Kindergarten Field Trip: Carter Mountain

By Jake Darling

On what was described as a cold, wet, and rainy day, Collegiate kindergarteners took their first field trip. At 8:15 a.m. on October 13th, the kindergarteners left for Carter Mountain Orchard, where they would spend the rest of the school day learning about apples. The kindergarteners traveled an hour to Charlottesville, Virginia while watching what some claimed to be their favorite movie, Scooby-Doo.

When they arrived, the students quickly began picking apples off the trees, which, according to their teachers, were just the right height for the students to reach on their own. After picking their favorite types of apples for an hour, the students were taken to what is known as apple school. While attending apple school, the students learned about the life cycle of apples, the different types of apples, and how different seasons affect apple trees. The students were supposed to have a picnic after their lessons, but due to the poor weather they had to eat their lunches on the bus.

Photo courtesy of Carter Mountain Orchard. 

However, their excitement in recounting lunch indicated they enjoyed eating on the bus just as much. After lunch, the students were able to get apple cider donuts before the ride back to Richmond.

After talking with several kindergarten teachers, I found that this trip is more than just a way to get the kids to enjoy themselves outside. Beth Wilson, the assistant teacher working with kindergarten teacher Beth Ann Shelly, said the field trip was “a culminating lesson where they were exploring the real life science.” Several teachers explained that it was a great experience for the kids because they had just finished their unit learning about apples and their life cycle. Debra Lappan, the assistant teacher in kindergarten teacher Sydney O’Neill’s class, said that the field trip “directly correlates to the study of apple trees, how they grow, and the importance of pollination.” The students also learned about the meaning of dormancy and how different seasons affect the growth of apple trees. Paige Tinney-Reed, Elizabeth Andrews’ assistant teacher, told me she thought the trip was really fun and that kids “just don’t get the opportunity to pick fruit from the source, so that was wonderful.” Her class even had the opportunity to make fresh applesauce with the apples they picked on the trip.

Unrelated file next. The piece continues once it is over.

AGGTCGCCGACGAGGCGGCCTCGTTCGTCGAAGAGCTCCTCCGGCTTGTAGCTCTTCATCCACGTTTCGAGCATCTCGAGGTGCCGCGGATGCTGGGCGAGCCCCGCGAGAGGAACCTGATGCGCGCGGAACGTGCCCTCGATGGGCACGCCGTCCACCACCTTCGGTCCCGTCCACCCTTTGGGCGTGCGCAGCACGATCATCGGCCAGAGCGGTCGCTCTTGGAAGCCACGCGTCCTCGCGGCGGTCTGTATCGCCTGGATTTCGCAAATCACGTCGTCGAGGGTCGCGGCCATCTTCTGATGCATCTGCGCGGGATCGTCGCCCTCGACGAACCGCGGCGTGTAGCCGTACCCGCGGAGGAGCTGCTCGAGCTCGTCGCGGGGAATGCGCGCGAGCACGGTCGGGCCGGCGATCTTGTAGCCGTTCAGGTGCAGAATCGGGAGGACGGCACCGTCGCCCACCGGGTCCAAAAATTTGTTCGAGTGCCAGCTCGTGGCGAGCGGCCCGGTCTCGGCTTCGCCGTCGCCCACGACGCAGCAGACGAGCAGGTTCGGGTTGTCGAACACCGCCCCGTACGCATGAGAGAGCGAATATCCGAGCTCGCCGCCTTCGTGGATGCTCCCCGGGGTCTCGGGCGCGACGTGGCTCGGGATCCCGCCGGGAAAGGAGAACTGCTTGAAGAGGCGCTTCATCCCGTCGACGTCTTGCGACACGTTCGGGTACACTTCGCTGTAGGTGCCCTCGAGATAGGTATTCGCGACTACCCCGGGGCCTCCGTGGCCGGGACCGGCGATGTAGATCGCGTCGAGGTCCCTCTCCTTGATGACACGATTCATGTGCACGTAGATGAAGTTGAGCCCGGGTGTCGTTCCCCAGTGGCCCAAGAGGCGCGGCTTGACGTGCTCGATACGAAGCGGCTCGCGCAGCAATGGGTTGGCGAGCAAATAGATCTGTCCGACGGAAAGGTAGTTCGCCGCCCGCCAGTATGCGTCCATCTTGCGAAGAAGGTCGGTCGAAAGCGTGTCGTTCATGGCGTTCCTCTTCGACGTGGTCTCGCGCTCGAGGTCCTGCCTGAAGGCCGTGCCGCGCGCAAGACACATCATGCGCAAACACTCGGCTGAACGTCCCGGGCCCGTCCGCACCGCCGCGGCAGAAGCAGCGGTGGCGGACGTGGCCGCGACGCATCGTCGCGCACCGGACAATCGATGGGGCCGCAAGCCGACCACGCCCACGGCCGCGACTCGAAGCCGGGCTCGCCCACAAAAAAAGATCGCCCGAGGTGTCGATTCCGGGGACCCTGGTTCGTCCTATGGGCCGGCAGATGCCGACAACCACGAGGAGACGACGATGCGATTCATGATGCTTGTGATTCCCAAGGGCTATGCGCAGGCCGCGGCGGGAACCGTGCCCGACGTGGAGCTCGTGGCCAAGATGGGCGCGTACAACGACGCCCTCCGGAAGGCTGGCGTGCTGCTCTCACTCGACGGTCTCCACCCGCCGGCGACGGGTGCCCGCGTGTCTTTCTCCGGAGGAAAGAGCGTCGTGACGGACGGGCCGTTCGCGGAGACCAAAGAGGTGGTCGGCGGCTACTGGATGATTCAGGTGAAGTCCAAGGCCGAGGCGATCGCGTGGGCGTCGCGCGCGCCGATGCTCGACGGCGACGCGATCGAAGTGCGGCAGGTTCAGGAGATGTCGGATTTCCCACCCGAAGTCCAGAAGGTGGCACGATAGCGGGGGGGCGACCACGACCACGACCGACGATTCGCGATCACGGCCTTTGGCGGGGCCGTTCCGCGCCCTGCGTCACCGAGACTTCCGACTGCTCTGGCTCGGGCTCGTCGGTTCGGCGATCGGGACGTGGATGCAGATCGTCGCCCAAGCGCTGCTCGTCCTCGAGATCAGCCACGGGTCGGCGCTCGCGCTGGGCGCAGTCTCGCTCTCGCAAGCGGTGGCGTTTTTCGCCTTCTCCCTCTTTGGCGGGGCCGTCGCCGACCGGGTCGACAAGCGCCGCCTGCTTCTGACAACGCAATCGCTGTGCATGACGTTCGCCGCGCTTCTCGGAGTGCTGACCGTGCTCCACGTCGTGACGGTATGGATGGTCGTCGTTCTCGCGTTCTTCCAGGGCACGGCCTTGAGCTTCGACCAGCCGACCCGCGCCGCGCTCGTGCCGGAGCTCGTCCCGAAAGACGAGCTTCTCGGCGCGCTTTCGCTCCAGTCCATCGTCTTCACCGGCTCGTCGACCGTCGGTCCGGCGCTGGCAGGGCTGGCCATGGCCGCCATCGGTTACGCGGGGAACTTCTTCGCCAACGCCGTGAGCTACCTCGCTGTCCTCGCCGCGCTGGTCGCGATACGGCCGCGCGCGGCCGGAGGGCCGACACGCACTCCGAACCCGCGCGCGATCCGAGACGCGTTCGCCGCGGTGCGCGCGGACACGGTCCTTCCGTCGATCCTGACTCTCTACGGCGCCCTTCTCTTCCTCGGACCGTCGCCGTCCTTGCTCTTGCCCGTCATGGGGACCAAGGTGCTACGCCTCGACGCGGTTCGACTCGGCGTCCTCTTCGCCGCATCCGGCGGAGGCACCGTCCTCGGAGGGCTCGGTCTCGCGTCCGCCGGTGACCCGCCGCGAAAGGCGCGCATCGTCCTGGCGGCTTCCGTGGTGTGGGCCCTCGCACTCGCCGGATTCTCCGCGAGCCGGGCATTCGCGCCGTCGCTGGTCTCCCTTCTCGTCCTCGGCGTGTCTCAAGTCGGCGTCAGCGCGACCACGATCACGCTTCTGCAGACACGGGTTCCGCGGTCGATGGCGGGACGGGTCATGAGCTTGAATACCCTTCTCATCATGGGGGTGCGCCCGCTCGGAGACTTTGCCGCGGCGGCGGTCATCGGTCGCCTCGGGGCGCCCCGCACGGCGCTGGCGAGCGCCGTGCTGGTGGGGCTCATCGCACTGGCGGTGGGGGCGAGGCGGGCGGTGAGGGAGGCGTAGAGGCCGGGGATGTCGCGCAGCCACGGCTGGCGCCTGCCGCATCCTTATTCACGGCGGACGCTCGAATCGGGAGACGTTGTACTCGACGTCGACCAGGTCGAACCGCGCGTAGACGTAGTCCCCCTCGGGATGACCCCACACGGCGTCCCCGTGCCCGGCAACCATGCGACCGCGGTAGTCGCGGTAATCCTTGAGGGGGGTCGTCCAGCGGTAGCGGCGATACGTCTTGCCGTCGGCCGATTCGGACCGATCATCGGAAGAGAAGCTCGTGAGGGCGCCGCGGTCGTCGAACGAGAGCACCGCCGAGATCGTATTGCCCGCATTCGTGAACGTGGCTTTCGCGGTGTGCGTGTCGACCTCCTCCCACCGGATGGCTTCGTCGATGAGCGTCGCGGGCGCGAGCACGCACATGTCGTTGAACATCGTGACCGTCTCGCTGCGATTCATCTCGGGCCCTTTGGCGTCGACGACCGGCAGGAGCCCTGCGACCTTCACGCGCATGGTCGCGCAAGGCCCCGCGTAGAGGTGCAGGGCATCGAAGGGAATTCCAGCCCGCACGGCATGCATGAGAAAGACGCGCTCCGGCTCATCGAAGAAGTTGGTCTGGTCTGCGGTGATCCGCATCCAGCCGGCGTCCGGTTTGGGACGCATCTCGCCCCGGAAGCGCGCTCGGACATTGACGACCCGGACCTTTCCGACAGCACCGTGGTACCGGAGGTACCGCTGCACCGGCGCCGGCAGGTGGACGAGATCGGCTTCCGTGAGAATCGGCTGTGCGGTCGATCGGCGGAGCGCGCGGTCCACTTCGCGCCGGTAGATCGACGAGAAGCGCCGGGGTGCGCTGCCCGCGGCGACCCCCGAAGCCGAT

While hanging out in Luck Hall a few days after the trip, I overheard a few kindergarteners talking about apples. The students went up to Shelly to talk about the apples she had brought for her snack, they talked to each other about what types of apples the other students had brought, and how they were eating more apples at home.

It’s obvious that field trips such as the trip to the apple orchard, while an exciting outing for the students, also help younger kids develop a love for the information they are learning. The kindergartners were incredibly enthusiastic to talk about everything that took place on the trip and every little fact they knew about apples and their life cycle. While visiting with the different classes, each questions was met with many students’ hands flying up. When asked how she felt about the trip, Annie, in O’Neill’s class, told me she “liked it because I liked picking the apples.” The trip was also described as “awesome” by Daisy, a student in Shelly’s class. In all the classes, the students were asked, “Did you have fun?” The response was always twenty loud kindergarteners shouting “Yes” in unison. It is clear the students thoroughly enjoyed this field trip. 

About the author

Jake Darling is a junior at Collegiate